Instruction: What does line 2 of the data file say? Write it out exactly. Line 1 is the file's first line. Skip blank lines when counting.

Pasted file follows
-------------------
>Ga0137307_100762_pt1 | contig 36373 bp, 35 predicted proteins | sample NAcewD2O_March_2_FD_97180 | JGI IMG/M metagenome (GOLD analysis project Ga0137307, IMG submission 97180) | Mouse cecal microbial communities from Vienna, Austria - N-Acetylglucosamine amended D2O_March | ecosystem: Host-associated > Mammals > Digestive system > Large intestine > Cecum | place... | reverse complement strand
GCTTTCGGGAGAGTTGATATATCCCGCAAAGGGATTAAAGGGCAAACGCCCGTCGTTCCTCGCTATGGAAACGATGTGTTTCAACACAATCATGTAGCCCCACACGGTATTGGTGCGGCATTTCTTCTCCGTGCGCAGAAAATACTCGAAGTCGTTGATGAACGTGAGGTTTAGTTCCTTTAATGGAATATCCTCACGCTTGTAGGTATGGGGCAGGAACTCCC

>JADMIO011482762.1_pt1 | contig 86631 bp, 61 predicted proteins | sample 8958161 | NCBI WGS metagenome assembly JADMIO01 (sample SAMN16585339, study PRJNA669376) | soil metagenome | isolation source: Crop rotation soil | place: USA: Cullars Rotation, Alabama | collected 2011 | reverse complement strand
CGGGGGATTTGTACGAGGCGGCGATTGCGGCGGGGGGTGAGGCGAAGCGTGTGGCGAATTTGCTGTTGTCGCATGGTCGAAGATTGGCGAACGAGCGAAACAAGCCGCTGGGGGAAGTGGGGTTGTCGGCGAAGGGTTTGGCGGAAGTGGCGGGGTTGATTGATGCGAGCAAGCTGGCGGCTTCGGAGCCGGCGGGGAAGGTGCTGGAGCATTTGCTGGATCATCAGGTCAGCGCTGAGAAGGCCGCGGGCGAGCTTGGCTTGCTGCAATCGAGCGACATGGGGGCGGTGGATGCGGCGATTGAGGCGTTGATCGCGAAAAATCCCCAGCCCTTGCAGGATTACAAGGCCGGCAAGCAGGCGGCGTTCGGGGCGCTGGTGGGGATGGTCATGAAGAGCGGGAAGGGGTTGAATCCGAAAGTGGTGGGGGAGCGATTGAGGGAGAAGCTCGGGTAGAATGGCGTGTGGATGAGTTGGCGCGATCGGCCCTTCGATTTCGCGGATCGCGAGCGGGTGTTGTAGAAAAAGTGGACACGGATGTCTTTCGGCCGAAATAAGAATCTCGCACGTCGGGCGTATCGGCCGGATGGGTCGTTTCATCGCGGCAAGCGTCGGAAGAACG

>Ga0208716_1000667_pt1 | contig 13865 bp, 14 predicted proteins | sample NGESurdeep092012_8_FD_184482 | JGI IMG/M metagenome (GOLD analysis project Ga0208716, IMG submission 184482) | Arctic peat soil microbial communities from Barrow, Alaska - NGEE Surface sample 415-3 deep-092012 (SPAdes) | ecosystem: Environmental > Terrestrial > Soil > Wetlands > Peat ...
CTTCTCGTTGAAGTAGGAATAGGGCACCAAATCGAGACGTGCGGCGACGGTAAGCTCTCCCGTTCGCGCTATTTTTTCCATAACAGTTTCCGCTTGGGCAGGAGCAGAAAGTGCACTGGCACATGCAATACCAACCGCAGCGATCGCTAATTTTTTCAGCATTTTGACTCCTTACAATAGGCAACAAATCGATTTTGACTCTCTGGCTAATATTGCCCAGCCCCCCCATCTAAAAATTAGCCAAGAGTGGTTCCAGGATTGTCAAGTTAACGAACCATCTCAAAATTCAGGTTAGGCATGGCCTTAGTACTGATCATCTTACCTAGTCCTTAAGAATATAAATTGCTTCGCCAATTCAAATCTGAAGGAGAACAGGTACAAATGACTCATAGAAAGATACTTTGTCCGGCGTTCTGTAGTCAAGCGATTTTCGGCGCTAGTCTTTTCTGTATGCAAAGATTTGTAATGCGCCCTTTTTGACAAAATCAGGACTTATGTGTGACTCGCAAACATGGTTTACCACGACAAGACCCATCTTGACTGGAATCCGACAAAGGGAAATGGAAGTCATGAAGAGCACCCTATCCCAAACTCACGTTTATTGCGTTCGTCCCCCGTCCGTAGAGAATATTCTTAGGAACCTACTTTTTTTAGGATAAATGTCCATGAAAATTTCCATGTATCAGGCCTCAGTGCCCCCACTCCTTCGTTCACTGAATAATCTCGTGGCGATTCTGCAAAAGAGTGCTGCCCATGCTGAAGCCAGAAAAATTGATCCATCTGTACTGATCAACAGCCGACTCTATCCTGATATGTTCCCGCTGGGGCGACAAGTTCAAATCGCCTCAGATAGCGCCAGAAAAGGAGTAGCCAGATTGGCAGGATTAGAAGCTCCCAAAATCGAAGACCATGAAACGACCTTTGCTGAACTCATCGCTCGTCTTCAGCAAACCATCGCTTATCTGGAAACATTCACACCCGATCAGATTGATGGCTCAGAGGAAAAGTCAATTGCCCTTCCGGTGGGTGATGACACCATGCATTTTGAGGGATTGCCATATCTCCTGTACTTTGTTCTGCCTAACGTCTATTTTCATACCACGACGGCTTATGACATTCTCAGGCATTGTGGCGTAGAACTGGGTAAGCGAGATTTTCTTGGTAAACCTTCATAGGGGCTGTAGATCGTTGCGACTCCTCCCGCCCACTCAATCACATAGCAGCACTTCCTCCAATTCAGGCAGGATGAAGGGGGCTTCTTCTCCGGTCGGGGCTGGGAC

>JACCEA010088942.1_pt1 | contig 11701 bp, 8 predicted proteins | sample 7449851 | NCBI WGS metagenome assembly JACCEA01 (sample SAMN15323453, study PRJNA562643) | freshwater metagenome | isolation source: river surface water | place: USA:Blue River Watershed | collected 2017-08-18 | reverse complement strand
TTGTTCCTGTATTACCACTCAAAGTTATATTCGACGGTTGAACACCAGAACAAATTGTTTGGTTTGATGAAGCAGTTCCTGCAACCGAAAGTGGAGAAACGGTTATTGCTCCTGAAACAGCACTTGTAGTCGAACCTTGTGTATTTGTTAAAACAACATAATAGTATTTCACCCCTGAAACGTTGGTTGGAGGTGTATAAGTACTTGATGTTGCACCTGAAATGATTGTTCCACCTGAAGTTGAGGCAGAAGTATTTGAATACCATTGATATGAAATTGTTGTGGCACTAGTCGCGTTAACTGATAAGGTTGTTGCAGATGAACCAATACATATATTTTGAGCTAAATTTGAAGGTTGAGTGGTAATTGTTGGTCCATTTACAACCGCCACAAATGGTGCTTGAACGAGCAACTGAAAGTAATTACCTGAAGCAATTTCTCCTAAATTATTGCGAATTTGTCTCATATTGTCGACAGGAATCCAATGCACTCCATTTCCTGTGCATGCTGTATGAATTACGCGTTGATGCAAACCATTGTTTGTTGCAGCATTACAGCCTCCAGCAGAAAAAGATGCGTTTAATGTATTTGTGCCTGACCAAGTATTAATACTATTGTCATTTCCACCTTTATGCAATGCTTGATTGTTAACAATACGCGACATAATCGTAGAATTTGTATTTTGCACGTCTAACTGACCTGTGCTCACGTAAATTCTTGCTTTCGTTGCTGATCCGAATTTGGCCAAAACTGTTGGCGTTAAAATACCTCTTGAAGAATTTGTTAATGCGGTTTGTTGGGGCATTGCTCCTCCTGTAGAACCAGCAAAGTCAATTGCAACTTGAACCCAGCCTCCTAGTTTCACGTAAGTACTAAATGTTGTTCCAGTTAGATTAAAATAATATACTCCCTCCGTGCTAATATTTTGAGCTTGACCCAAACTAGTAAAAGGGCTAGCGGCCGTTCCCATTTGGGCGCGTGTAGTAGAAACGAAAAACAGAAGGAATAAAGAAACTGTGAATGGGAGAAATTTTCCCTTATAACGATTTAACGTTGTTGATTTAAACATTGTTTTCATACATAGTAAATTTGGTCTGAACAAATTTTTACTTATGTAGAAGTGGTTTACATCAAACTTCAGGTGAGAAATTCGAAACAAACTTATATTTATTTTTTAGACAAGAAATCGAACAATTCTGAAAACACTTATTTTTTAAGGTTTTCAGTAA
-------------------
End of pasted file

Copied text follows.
GCTTTCGGGAGAGTTGATATATCCCGCAAAGGGATTAAAGGGCAAACGCCCGTCGTTCCTCGCTATGGAAACGATGTGTTTCAACACAATCATGTAGCCCCACACGGTATTGGTGCGGCATTTCTTCTCCGTGCGCAGAAAATACTCGAAGTCGTTGATGAACGTGAGGTTTAGTTCCTTTAATGGAATATCCTCACGCTTGTAGGTATGGGGCAGGAACTCCC